Quindell faces fraud inquiry as reported profits evaporate

New accounts show massive writedowns as SFO launches investigation

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The Independent Online

The Serious Fraud Office has launched a criminal investigation into the scandal-hit insurance outsourcer Quindell.

The SFO said it was looking into the business and accounting practices of the AIM-listed company, which is already being investigated by the Financial Conduct Authority for misleading public statements relating to its 2013 and 2014 accounts.

Quindell said it would “continue to co-operate with all relevant regulatory and law enforcement authorities”.

The SFO inquiry emerged shortly after the long-awaited publication of the company’s annual results and accounts, which revealed the scale of its accounting inaccuracies.

Quindell made a £238m loss in 2014 after writing down the value of its assets – including acquisitions made by founder and former boss Rob Terry – by £157m.

Mr Terry, who quit in November last year amid a controversial share-dealing scheme, was given a £1.5m golden handshake on his departure worth almost twice his annual salary.

Quindell also restated its accounts for 2013 to post a pre-tax loss of £8.6m, compared with a previously reported profit of £107m, on revenues of £61m, which were knocked down from the previous £380.1m.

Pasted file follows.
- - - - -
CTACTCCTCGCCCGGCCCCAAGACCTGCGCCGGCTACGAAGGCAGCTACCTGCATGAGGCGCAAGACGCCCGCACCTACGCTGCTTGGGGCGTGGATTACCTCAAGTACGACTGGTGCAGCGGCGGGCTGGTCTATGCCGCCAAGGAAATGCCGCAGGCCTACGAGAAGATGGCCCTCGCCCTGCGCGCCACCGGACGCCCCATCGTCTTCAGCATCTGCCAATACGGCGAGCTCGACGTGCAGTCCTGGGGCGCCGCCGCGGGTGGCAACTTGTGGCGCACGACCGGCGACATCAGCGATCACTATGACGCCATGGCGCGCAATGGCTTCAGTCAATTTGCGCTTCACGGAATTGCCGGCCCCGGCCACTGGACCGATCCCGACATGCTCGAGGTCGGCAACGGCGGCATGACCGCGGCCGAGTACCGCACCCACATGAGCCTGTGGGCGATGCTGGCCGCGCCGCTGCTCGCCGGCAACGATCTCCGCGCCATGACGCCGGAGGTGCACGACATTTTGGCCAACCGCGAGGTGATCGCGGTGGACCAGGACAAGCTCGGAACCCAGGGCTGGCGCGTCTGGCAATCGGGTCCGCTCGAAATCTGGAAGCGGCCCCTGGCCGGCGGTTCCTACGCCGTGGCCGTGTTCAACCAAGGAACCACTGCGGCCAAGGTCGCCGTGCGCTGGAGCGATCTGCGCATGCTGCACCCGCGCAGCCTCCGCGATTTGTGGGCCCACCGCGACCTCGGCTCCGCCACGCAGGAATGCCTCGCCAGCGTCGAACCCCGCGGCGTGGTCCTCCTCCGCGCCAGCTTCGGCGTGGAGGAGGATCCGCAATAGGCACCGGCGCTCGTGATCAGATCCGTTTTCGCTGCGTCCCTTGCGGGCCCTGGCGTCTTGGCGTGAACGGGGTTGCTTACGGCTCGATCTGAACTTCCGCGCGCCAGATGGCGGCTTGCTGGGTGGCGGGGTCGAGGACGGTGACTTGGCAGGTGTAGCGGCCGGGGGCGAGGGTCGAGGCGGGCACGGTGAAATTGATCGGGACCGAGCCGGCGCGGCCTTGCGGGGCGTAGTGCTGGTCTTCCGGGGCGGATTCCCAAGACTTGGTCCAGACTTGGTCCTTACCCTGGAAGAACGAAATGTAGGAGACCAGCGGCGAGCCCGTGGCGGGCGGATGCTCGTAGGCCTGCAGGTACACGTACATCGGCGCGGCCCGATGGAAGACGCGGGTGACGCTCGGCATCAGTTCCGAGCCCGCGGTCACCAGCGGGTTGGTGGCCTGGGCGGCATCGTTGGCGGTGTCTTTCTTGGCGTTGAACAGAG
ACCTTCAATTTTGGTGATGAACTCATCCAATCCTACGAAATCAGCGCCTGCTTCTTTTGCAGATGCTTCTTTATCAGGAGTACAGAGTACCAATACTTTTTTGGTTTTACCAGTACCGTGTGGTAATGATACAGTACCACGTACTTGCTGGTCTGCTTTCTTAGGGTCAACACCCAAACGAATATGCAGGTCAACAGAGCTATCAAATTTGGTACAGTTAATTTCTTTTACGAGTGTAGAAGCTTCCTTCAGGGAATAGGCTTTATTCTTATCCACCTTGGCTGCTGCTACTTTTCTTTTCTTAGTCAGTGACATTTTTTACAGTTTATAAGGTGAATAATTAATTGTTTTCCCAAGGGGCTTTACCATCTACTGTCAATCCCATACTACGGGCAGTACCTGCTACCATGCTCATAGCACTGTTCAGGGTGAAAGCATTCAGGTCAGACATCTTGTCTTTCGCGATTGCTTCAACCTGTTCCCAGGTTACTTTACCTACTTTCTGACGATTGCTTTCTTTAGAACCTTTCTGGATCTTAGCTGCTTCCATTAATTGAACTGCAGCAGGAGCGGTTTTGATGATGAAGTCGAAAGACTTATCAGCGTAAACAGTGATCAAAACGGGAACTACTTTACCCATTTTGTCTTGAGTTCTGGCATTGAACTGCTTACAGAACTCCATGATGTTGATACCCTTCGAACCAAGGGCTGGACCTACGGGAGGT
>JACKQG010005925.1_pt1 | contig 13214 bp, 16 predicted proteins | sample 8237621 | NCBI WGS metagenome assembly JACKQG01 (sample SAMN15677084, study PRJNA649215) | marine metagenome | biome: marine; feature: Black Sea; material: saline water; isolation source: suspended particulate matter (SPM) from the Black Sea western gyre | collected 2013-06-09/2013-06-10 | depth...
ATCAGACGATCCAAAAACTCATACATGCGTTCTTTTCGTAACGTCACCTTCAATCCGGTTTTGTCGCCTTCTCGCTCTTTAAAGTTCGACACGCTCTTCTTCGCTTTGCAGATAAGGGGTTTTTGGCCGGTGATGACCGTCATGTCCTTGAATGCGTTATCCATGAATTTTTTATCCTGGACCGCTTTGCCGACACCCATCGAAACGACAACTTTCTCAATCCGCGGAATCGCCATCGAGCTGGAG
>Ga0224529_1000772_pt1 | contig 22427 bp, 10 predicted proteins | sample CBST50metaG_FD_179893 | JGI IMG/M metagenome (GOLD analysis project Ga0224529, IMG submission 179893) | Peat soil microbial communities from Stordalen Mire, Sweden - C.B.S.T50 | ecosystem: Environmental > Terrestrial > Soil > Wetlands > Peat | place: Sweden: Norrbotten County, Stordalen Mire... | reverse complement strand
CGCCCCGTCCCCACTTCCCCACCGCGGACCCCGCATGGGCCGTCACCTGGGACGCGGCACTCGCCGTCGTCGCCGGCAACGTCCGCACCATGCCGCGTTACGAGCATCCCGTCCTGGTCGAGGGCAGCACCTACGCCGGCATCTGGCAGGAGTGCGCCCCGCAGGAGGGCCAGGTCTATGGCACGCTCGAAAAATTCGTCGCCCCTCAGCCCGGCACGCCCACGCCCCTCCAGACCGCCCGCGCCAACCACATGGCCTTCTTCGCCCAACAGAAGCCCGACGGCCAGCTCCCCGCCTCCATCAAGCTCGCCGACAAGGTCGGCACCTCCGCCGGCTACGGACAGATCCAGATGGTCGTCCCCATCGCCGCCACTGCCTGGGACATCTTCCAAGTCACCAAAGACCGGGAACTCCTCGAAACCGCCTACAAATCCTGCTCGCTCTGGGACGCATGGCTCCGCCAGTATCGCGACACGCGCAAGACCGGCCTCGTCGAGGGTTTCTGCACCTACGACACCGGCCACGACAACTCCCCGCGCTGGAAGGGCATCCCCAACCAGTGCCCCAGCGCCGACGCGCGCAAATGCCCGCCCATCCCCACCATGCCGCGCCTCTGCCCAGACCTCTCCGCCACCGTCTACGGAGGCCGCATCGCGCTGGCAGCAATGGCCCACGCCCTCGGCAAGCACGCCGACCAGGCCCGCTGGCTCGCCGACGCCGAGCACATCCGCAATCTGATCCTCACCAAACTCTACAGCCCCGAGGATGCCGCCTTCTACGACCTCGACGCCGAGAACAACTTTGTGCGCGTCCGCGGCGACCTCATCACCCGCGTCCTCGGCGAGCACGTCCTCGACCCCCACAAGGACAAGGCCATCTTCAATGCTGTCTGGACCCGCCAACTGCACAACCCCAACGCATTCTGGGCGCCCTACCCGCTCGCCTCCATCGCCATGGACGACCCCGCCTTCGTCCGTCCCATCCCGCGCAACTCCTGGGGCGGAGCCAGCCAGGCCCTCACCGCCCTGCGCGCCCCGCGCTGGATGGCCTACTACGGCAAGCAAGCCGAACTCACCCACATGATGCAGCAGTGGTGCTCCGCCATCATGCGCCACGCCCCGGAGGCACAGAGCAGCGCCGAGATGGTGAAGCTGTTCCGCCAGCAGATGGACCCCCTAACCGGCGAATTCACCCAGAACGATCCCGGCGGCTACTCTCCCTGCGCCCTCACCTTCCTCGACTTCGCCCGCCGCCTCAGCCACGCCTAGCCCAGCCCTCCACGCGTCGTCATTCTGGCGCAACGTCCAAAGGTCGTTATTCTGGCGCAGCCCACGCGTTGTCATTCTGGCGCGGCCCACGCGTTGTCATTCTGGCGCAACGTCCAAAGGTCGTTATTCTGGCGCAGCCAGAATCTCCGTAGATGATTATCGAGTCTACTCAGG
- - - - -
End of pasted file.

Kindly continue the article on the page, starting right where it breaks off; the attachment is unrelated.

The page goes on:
The company is searching for a new chief executive following the departure of Robert Fielding, who moved to the Australian law firm Slater & Gordon as part of the £637m sale of Quindell’s legal arm earlier this year.

The group said it now had close to £600m in cash and has plans to return up to £500m of this to shareholders later this year.

The Financial Reporting Council also revealed that it is investigating two accountancy firms related to Quindell, thought to be its former auditor RSM Tenon, now part of the Baker Tilly group, and KPMG, which took over Quindell’s  accounts in October 2013.

The US short-seller Gotham City Research first raised questions about the group’s accounting policies in April 2014, wiping 39 per cent off Quindell’s stock market value in a day, at a time when it was worth some £3.5bn.

Gotham City claimed that as much as 80 per cent of Quindell’s reported profits were “suspect” and said it was suspicious about how the former country club operator was able to generate “Google-esque profit margins” in just two years.

The US company, which last September lost a libel case brought by Quindell and Mr Terry when it failed to turn up to the London court hearing to defend itself, said the lawsuit and statements made were “defamatory, malicious and untrue”.

Quindell said it expected its shares, which have been suspended since 23 June, to resume trading on Thursday, now that the overdue annual accounts have been published.

Richard Rose, who was parachuted in as chairman in May, described the accounts as “the most complex” he had ever seen, but insisted the new management had turned the troubled firm around.

He added: “Investor trust in the company and its board was eroded and it became clear that decisive action was necessary to bring stability back to Quindell and rebuild the confidence of employees, investors, regulators, customers and suppliers alike.”